The University of Guelph has received nearly $19.2 million from the Natural Sciences and Engineering Research Council (NSERC) to support the work of 82 faculty, researchers and students.
The awards were announced today in Victoria, B.C. by Kirsty Duncan, federal minister of science. Across Canada, the government will provide $515 million to support fundamental research by engineers, scholars, scientists and students.
In all, U of G received funding for 64 researchers spanning five colleges and numerous departments. Most projects are supported for five years. The University also received 18 graduate scholarship and fellowship awards, worth a total of more than $1.6 million.
“This significant investment speaks to the University of Guelph’s strengths as a comprehensive research university,” said Malcolm Campbell, vice-president (research).
“Research support announced today ranges from fundamental physics to the functioning of molecules to improving human existence. The outcomes will provide insight and innovations to improve life, and place our researchers at the forefront of their fields.”
The NSERC fellowships and scholarships will help train the next generation of researchers, Campbell added.
Lloyd Longfield, MP for Guelph, added: “I am very proud to represent the Government of Canada in supporting fundamental and applied research, key drivers to increasing Canada’s innovative and economic capacity. By working together and utilizing these strategic investments from NSERC, the University of Guelph will undoubtedly contribute new solutions to some of the planet’s most pressing issues, including climate change.”
Today’s announcement includes NSERC’s Discovery Grants, Discovery Accelerator Supplements, Discovery Development Grants, Research Tools and Instruments Grants, Alexander Graham Bell Canada Graduate Scholarships, NSERC Post-graduate Scholarships and Post-doctoral Fellowships.
Much of U of G’s funding went to a project headed by physics professor Carl Svensson, who — along with physics professors Paul Garrett and Dennis Muecher and collaborators from five Canadian institutions — received $8.35 million to study rare isotope physics.
The project capitalizes on more than $20-million worth of state-of-the-art gamma-ray spectroscopy equipment designed and constructed by Svensson and his collaborators at TRIUMF, Canada’s national laboratory for nuclear and particle physics research. Researchers use the equipment to probe atomic nuclei and learn about formation of chemical elements.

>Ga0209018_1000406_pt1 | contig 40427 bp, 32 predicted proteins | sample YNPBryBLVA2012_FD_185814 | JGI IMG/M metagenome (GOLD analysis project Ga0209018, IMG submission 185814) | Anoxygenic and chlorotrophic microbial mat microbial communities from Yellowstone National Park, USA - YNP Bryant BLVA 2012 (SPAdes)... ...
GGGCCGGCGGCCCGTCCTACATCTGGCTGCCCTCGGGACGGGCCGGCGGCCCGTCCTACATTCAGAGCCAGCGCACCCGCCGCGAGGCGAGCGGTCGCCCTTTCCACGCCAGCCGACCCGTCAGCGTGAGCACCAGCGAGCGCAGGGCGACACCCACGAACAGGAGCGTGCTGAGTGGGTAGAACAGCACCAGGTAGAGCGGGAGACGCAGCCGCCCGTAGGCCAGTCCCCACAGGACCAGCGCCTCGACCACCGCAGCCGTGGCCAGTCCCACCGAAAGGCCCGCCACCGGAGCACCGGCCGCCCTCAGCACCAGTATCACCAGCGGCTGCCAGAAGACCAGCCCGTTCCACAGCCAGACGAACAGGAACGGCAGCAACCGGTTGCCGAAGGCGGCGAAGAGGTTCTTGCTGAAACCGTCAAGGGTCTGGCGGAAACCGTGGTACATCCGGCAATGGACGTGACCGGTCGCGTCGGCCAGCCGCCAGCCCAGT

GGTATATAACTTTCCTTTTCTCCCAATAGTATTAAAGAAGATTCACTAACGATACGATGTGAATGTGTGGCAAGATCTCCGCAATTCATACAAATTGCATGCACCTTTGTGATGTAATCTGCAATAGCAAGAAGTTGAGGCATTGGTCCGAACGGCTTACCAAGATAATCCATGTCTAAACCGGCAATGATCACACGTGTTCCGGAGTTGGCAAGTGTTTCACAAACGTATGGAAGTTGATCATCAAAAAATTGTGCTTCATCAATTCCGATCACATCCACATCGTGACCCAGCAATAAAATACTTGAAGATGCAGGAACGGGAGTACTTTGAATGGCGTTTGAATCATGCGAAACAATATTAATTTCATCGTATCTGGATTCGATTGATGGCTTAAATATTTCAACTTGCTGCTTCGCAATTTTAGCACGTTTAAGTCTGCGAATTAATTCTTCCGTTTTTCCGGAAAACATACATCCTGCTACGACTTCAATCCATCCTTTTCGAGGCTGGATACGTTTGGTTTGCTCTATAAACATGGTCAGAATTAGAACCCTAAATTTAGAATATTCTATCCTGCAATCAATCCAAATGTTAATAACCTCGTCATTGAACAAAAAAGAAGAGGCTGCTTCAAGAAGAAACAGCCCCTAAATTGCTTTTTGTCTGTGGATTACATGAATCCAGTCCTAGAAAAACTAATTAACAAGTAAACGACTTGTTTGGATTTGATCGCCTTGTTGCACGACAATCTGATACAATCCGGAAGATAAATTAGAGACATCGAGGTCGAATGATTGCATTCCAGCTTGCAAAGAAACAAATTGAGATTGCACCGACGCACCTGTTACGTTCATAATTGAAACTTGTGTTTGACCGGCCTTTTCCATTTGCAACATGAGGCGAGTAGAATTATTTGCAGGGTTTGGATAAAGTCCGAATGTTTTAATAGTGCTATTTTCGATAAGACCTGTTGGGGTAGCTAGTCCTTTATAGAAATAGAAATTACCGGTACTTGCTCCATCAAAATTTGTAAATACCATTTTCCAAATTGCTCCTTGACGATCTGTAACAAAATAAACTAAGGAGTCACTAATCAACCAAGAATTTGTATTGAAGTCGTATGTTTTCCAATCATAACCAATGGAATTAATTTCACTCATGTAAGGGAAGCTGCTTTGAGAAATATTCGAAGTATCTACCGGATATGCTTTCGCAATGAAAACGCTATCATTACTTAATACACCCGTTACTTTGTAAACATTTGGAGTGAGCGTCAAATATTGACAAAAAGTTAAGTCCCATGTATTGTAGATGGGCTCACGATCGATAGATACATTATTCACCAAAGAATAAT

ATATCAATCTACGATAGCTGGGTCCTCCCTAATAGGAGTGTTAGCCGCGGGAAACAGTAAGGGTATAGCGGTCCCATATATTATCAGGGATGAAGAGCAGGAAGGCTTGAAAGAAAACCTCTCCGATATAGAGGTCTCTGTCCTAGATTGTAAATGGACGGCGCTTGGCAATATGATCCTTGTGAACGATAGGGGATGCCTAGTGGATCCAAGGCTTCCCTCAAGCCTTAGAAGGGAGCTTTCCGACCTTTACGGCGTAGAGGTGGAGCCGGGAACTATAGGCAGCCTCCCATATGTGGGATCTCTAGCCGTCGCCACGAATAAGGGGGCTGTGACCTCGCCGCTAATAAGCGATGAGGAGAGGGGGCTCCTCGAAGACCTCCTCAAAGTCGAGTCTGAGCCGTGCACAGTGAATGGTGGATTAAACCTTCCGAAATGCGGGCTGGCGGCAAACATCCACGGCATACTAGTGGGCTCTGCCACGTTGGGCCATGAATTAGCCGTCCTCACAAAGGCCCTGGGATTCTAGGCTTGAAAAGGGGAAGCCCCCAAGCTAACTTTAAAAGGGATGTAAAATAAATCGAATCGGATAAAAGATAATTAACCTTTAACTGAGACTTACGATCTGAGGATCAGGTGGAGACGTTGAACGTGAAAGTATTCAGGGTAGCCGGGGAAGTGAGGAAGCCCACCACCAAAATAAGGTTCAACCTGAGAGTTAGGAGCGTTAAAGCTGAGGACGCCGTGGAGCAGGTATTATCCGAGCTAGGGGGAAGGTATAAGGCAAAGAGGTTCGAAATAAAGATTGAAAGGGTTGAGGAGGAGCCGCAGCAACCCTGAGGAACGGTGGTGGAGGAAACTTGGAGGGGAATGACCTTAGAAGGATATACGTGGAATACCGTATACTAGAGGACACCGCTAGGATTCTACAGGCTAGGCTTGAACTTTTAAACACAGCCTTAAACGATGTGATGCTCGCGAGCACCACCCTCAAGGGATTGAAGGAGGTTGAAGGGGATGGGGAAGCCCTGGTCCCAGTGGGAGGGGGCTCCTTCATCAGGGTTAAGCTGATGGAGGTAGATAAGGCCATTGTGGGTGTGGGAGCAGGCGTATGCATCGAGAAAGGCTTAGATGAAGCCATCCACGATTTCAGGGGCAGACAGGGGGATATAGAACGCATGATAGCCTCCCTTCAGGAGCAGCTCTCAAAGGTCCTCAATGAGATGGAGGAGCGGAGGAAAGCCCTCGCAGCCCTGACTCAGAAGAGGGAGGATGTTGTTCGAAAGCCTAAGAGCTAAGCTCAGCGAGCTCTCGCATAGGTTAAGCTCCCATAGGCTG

“We deeply appreciate the support received through the NSERC Discovery Grants program,” Svensson said. “This program is absolutely central to Canada’s fundamental research enterprise across all fields of natural sciences and engineering.”
He said the funding will also support training of Canadian undergraduate and graduate students and post-doctoral researchers.
Environmental sciences professor Claudia Wagner-Riddle will use a $290,000 individual Discovery Grant to study mitigation of agricultural greenhouse gases, especially nitrous oxide (N2O) emissions from cropland.
Among the most potent greenhouse gases contributing to global warming, N2O also destroys stratospheric ozone, which protects the planet from harmful ultraviolet rays. Soil microorganisms in some 8.5 million square kilometres of cropland worldwide produce nitrous oxide that is released during soil thawing.
Earlier this year, Wagner-Riddle published a study showing worldwide emissions of nitrous oxide from agriculture are underestimated by as much as 28 per cent.
She will study ways to better predict agricultural greenhouse gas emissions as well as mitigation strategies, including planting perennial crops, avoiding soil tilling and maintaining soil warmth. Previously, Wagner-Riddle received more than $3.3 million from the federal and provincial governments and industry for her soil research.